GUNNISON, Colo. – It’s 1,100 miles from Crossett, Arkansas, to this mountain community, but Robby Freeman doesn’t mind one bit of that 17-hour drive.
He looks forward to his annual trip to Gunnison, where he is the official photographer for the Cattlemen’s Days PRCA Rodeo, set for Thursday-Saturday at Fred Field Western Center in Gunnison. It’s a major stop on his schedule, and it’s one that allows him to utilize his expertise for some incredible images.
“That is one of my favorite rodeos, just because I get away from the South, where it’s so hot and humid, and I can go there and enjoy the weather and see a different brand of rodeo fans,” said Freeman, a PRCA photographer for nearly 20 years. “The people there are very into the event. It’s not just the rodeo, but it’s about them having a good time.”
Whether it’s the action in the arena or the people in the stands enjoying themselves, Freeman captures the images, and it’s why he was named the 2021 PRCA Photographer of the Year. It all started with a little camera he was provided decades ago when he was an employee at his hometown newspaper.
“I was working part-time at the Ashley News-Observer, and the rodeo came to town,” he said. “They sent me over with a point-and-shoot camera, and it just got in my blood. The week after the rodeo, I went to a pawn shop and bought a Pentax K1000 for $60, then I just started looking at and studying rodeo pictures. I found some rodeos to shoot, and it just went from there.
“For me, it was the adrenaline rush I got. I was standing in a little gate, and I would step through that gate and into the arena and try to shoot pictures with that point-and-shoot camera. It was the rush that I was getting trying to capture something but not knowing what I was doing.”
He knows what he’s doing now, and he’s proven that time after time. His images are crisp and clean, and it’s one of the reasons he’s been asked to shoot the National Finals Rodeo and other large events in the PRCA. Over time, he’s continued to invest in his craft, from buying better camera bases to better lenses and everything else he needs to do his job.
“When I first started, it was all film,” said Freeman, the oldest of three sons born to Robert and Cindy Freeman. “It was a totally different way of shooting rodeo, because you had to use high-speed film, and you had to carry a light-meter with you everywhere you went so you could set up your camera to get the right lighting.
“I had to find a lighting system that would work when I shot a night rodeo, and that was an on-camera flash, which is what seemed to be the system everyone was using in rodeo at the time. Along came strobe lighting, then digital came along. When that happened, it changed the whole gamut of photography across the board.
“When I started, you didn’t have the advantage of taking a photo and seeing how it looked. Now, you can test your lights in the arena, take photos and make your decision to adjust your strobes in different situations. It changed the way everything is done.”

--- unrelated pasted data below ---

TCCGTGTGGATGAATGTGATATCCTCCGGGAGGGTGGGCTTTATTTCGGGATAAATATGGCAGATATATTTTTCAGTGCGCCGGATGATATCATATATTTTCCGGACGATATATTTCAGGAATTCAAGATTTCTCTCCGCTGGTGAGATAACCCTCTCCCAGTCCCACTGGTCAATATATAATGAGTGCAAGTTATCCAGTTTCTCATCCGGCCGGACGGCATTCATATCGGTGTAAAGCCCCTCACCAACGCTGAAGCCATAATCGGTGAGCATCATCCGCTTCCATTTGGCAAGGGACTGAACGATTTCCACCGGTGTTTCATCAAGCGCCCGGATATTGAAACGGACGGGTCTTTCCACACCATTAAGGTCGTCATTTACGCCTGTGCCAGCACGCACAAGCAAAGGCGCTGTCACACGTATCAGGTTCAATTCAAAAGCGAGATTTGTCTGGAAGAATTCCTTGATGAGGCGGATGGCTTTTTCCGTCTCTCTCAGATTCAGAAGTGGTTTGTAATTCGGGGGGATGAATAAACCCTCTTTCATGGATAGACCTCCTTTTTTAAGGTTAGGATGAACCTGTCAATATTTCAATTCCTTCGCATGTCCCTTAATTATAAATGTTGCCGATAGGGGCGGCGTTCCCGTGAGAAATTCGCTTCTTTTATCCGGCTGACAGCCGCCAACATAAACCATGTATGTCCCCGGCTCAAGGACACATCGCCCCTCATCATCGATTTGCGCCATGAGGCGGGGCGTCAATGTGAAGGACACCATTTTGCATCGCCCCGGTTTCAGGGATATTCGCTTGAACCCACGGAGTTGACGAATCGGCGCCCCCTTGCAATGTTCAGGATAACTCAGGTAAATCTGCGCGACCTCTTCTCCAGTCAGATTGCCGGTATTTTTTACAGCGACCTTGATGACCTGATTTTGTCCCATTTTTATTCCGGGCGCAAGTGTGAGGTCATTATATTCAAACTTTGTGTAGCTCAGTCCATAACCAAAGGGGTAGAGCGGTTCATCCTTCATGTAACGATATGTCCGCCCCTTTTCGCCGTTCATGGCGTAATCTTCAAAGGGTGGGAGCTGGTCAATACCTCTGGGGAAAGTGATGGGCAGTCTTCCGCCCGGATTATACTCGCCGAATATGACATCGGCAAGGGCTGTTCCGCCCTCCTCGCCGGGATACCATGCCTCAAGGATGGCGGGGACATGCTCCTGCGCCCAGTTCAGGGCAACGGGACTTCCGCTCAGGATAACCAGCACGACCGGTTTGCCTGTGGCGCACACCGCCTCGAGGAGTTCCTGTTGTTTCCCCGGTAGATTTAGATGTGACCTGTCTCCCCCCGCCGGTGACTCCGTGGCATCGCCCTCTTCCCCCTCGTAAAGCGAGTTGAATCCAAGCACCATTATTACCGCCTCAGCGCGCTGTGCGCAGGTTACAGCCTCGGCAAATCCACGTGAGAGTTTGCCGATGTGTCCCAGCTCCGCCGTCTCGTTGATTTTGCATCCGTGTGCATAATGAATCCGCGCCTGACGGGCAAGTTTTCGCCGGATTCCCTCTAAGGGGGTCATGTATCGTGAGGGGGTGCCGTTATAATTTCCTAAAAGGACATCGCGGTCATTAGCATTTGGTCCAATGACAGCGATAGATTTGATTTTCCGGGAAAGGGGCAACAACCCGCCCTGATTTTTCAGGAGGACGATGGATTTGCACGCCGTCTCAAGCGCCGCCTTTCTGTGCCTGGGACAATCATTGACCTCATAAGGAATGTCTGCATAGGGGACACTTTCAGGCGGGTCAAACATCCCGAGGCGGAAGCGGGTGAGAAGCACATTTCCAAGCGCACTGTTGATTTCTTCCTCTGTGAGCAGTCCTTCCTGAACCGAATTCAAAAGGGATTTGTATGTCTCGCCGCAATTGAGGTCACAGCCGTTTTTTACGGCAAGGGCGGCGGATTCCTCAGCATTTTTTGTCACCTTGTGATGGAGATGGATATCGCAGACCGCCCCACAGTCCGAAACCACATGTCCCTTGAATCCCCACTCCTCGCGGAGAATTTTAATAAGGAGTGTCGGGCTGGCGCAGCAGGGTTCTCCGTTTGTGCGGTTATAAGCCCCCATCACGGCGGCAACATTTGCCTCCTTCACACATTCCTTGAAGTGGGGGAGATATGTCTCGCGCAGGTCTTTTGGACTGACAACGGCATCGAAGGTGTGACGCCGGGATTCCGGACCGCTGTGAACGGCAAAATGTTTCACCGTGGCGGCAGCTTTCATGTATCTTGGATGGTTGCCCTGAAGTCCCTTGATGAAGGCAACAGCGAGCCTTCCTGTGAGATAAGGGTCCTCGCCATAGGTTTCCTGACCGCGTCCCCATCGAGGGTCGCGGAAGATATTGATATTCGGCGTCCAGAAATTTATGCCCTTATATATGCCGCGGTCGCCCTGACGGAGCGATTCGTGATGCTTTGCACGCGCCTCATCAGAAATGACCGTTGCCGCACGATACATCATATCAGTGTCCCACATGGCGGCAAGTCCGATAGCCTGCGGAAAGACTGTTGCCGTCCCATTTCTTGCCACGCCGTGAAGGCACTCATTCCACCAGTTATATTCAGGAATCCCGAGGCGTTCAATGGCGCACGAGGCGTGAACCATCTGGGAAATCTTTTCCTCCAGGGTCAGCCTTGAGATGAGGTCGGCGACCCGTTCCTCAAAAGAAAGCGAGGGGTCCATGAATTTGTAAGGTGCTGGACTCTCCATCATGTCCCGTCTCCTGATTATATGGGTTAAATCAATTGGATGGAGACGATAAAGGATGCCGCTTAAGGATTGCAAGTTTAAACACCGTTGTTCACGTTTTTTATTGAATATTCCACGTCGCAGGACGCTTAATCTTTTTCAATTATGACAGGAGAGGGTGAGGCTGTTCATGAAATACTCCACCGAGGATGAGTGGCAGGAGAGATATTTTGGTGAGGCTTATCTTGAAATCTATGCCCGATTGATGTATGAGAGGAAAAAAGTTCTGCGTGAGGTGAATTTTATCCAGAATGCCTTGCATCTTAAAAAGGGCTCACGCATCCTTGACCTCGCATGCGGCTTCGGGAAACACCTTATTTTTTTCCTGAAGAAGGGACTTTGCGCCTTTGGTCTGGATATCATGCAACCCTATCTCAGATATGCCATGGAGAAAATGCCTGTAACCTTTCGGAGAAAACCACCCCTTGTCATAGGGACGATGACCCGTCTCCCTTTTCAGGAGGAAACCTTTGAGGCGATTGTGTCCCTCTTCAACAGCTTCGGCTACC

His experiences, though, are what make him one of the elite photographers in rodeo. He realized long ago that his Pentax wasn’t going to hold up to the rigors of the workload he was going to handle. He will shoot hundreds of images during a single rodeo performance, thousands over the course of a weekend in Gunnison.
It’s why he’s so well respected by contestants, other personnel and his fellow photographers.
“Whether you’re a chef or a carpenter or doing whatever profession you’re in, you’ve got to have the right tools to do your job,” said Freeman, who also owns Gold Buckle BBQ in Crossett with his wife, Lori. “If you don’t have the right tools, you’re not going to have the workmanship that you should.”
He has the right equipment, the right mindset and the willingness to go the extra mile to do his job to the best of his ability. It’s why the Cattlemen’s Days committee continues to bring him back to Gunnison and why the members of the PRCA voted him the association’s top photographer.
“Winning that was a very humbling experience, because it was voted on by the membership,” said Freeman, who not only celebrated the honor with his wife and their children, Brooks and Robbi Jo, but also shared his award buckle with his parents. “Knowing the class of people that’s won it ahead of me, to be put into that category and know that you’re known by the membership of the association, it’s an award that nobody can ever take away.
“It’s a lot of hours, a lot of time being away from the family. At times, it can be grueling, not just for contestants but for contract personnel as well. To win an award that is at the top of your game is a rewarding finish to everything you’ve worked toward.”
When he arrived home from Las Vegas last December, he walked into his parents’ home not far from his own. He went to his mother and showed her the glass-covered case that held his Montana Silversmiths award buckle.
“When I handed her that case with the buckle in it, she just looked at it and smiled, and I could tell, even with her disease, that she was excited for me to win that award,” he said of his mother, who died last week after a battle with dementia. “You’ve got to have support from your family. If you don’t have that, everything crumbles around you. My wife and my kids, my mom and my dad … they were always supportive.
“It’s a rewarding feeling to have that backing from your family.”
Robby Freeman has that and the support of the rodeos that hire him to capture the images, which can last a lifetime.